I just got onboard the massive cruise ship MSC Fantasia after having had a few hours of paradise, visiting Taormina on Sicily. My mobile rang immediately and it was a young guy from one of the many Swedish pension funds asking me if I knew how bad the situation was for me personally in the future as regards to what will happen to my pension? And most other Swedes my age as well, he added, when I was silent. He probably thought I was in a state of shock, so I filled him in on my situation and his response was a loud:
“Woow, I wish I could change places with you!”
“We don´t want to use anymore of our pension fund money do we?” I said and finished the call with him adding:
“I will call you when you will be back home!”
I will get off tomorrow at the port of Civitavecchia and fly back from Rome. So I will be back tomorrow. But I thought of his response and realized everyone I have told, which are not that many, they´ve all kind of been in awe at the thought of doing a cruise in the Mediterranean. So my question to myself after 5 days and 4 nights on a luxury cruise ship holding 3500 tourists and a third more people employed by the cruise company, is:
“Is it that great?”
Just the thought of me getting on a boat with 5000 other people, I am sure is akin to many people, I think. One of my friends who is also on this trip as an Explorer-In-Residence with Kensington Tours, Olly Steeds, sent us all others -that is, we are four, Jeff, the owner and the most generous man on earth and his bother William- an article about the abnormal amounts of fuel and rubbish left by these giants of the sea and asked if we really should do this. I gave him the same answer as I give people who question me about going to countries like North-Korea or Syria;
“You cannot judge until you have seen with your own eyes and life is short, so let us go.”
So we all flew to Barcelona and boarded the cruiser there with an itinerary taking us to Tunis, Malta, Sicily and the final, getting off in Rome. We had no time to visit Barcelona, we entered the ship immediately and it started moving within an hour of us boarding. Jeff had set us all up with luxury suites, one each, and we came into a room with a table full of delicacies like champagne and a bowl of fruits. And we had our own butler, Dani, a Christian Balinese from Kuta, who worked 9 months away and had three months off per year, so I couldn´t complain that missed my family almost instantly I boarded the ship. For me, meeting my great friends, was the most important part of this journey. And the first evening and night just flew by, since all was inclusive, whiskey and cigars dominated our joy whilst discussing most things important to us humans. Family, future, work, sorrows and joys. Subjects most of just don´t have the time to talk about otherwise.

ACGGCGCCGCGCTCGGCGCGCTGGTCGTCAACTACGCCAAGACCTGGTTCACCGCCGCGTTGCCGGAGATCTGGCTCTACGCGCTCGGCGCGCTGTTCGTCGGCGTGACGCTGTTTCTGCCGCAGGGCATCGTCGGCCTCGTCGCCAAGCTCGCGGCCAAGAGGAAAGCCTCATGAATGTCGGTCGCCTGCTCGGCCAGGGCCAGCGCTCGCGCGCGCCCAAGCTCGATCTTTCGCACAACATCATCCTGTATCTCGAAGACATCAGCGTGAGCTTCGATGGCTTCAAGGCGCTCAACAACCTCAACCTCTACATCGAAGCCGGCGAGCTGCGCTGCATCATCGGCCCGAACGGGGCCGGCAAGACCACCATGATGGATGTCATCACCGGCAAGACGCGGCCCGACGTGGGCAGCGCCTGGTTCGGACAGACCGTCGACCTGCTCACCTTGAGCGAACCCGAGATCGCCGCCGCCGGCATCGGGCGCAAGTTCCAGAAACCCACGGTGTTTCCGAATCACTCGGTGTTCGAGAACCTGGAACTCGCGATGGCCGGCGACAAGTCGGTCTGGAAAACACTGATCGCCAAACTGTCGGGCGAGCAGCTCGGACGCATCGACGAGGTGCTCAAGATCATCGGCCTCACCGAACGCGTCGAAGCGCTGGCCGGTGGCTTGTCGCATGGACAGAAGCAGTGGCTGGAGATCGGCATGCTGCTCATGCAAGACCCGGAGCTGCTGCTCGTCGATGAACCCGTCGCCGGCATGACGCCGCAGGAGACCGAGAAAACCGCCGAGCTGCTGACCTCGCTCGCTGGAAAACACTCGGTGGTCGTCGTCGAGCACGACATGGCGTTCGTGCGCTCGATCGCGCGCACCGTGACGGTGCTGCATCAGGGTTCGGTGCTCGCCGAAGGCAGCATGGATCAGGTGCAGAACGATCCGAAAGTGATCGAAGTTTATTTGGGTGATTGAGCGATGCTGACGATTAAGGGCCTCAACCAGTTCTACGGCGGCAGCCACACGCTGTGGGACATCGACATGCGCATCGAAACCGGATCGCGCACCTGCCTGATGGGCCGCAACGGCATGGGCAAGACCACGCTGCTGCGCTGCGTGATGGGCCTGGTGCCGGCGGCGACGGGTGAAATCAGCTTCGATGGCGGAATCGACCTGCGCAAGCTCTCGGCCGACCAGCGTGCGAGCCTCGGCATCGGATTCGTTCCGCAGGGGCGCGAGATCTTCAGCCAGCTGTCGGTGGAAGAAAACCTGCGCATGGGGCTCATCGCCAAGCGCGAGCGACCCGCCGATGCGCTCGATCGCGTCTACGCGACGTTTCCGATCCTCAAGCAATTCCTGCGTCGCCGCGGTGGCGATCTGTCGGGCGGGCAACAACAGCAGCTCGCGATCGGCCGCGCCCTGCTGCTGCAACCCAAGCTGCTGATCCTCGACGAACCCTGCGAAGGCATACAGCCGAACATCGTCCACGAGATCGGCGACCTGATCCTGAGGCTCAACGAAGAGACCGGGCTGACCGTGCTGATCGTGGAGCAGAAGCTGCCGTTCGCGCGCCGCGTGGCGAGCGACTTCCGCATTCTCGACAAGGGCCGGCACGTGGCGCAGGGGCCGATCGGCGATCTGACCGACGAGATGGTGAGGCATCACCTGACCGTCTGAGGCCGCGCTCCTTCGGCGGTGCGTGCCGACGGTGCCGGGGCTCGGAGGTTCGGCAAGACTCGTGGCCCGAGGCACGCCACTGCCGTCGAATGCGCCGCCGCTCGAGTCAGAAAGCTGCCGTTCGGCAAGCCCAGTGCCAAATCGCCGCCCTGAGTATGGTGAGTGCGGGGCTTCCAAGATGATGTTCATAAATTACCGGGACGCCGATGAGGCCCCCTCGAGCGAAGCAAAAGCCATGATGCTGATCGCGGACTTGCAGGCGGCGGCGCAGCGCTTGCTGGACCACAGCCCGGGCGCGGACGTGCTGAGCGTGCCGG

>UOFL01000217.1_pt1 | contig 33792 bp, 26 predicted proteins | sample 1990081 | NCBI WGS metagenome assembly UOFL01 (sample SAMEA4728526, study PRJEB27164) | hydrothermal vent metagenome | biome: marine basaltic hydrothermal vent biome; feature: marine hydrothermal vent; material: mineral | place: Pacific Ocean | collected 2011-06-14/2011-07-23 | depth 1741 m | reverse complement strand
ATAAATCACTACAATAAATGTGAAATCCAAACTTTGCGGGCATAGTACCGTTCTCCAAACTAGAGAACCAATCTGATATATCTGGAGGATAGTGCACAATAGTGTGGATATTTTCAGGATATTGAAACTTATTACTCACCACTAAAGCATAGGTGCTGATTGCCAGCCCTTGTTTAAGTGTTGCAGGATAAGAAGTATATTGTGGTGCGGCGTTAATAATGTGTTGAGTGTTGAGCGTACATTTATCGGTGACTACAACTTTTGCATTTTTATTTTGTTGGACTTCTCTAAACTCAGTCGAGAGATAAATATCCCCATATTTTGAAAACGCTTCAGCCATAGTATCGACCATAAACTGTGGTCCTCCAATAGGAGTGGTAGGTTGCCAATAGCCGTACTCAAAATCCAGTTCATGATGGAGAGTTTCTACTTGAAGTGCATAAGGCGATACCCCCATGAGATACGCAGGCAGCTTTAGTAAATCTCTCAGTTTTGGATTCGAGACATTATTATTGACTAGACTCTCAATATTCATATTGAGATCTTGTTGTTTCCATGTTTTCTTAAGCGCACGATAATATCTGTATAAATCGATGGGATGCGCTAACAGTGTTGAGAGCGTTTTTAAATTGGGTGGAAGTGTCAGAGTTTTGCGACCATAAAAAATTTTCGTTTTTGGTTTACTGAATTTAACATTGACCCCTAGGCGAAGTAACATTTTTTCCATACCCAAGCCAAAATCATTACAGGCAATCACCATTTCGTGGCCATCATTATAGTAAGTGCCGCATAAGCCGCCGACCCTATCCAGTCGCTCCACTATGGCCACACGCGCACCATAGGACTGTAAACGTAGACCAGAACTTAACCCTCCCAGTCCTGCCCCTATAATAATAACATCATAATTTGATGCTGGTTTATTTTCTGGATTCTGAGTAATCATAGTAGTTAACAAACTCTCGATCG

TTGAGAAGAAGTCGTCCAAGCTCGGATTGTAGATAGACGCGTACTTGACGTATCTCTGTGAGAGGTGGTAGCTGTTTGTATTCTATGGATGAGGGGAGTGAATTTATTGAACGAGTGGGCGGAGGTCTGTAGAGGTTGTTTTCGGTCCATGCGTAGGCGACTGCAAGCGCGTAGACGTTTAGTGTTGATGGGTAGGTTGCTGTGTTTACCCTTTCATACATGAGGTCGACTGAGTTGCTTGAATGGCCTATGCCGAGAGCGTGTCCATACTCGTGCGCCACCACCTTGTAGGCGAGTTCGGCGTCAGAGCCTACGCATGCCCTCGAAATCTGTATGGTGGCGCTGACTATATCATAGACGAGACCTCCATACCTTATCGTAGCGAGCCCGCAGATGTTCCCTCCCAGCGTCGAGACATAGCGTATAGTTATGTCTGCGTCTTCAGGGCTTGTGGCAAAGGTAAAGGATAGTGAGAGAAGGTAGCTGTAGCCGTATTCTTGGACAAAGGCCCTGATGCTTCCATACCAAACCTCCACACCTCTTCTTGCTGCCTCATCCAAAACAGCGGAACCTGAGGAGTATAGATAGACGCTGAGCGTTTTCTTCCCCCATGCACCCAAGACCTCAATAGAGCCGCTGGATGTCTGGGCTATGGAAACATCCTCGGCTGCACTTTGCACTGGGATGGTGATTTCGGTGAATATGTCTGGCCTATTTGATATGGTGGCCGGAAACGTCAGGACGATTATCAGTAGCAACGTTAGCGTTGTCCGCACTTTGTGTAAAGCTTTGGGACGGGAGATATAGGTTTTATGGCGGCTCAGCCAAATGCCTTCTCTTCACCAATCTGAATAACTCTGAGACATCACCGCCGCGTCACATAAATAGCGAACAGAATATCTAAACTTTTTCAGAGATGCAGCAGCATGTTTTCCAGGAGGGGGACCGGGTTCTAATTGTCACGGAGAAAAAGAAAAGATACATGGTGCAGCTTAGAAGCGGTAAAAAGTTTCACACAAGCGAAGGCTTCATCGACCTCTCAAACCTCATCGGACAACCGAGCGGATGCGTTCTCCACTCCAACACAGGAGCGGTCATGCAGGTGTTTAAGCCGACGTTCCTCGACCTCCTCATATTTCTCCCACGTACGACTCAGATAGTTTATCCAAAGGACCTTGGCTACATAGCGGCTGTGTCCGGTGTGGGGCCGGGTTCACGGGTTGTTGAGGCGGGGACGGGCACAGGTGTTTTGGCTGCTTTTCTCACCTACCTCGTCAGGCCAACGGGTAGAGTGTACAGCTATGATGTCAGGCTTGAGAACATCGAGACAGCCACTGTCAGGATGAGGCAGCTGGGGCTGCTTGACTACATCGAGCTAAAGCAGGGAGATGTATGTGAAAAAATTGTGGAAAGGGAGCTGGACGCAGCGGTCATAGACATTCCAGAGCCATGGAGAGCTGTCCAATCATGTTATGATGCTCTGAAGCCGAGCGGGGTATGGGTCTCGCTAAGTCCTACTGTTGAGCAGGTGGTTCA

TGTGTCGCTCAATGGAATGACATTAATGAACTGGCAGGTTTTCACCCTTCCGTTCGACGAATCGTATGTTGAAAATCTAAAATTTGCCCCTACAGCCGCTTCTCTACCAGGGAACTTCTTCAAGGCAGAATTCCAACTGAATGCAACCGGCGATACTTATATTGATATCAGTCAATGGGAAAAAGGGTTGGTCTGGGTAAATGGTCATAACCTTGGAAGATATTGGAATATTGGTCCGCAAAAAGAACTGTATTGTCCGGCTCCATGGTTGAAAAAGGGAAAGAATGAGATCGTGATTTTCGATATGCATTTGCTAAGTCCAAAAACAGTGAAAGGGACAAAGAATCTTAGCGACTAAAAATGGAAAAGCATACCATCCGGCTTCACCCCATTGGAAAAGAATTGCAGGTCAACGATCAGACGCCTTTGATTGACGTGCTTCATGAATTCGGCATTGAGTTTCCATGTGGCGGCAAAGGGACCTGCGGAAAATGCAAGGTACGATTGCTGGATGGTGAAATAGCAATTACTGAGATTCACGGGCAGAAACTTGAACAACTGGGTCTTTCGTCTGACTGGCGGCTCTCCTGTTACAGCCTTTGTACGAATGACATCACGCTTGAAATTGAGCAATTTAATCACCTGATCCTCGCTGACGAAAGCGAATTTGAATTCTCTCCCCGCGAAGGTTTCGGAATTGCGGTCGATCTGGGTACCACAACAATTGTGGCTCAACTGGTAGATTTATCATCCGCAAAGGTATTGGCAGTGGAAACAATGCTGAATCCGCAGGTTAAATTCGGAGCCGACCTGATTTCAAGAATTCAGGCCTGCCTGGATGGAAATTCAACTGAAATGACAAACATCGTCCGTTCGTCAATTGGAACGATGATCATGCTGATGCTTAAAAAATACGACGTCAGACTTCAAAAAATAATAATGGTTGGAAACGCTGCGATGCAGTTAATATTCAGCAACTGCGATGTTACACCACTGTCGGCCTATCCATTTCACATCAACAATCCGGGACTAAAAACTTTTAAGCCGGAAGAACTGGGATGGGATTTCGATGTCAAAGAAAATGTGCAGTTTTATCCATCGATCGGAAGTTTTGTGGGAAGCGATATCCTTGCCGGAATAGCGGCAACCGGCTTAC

First port of call was Tunis. I felt great being back in North-Africa. But time was short. The main reason for the stop seemed to be the wish to fill up on tax free goods, which seemed a really silly reason. But then I am not a shopper. We all four wanted to see the old ruins of Carthage, but even though we had a private guided tour, which is the Kensington idea, we kind of couldn´t avoid the masses of people who poured of the ship at the same time, so the visit was a bit of a disappointment. Especially Carthage, which was nothing, if you compare to other similar sites we have all seen. Just a seemingly organised heap of rocks and pillars. The short time was a problem, but we made it instead to a part of the town, painted basically in blue and white and offered a touristic souk with good smells, we heard the call of the muezzin and we heard spoken Arabic, which I enjoyed. But that is pretty much it.
As the day before we dressed up in the evening, had a four course meal in the Italian Restaurant and conversed about what we had seen. All of us was quite disappointed as regards to the Tunis visit. Luckily, it got much better the next port of call!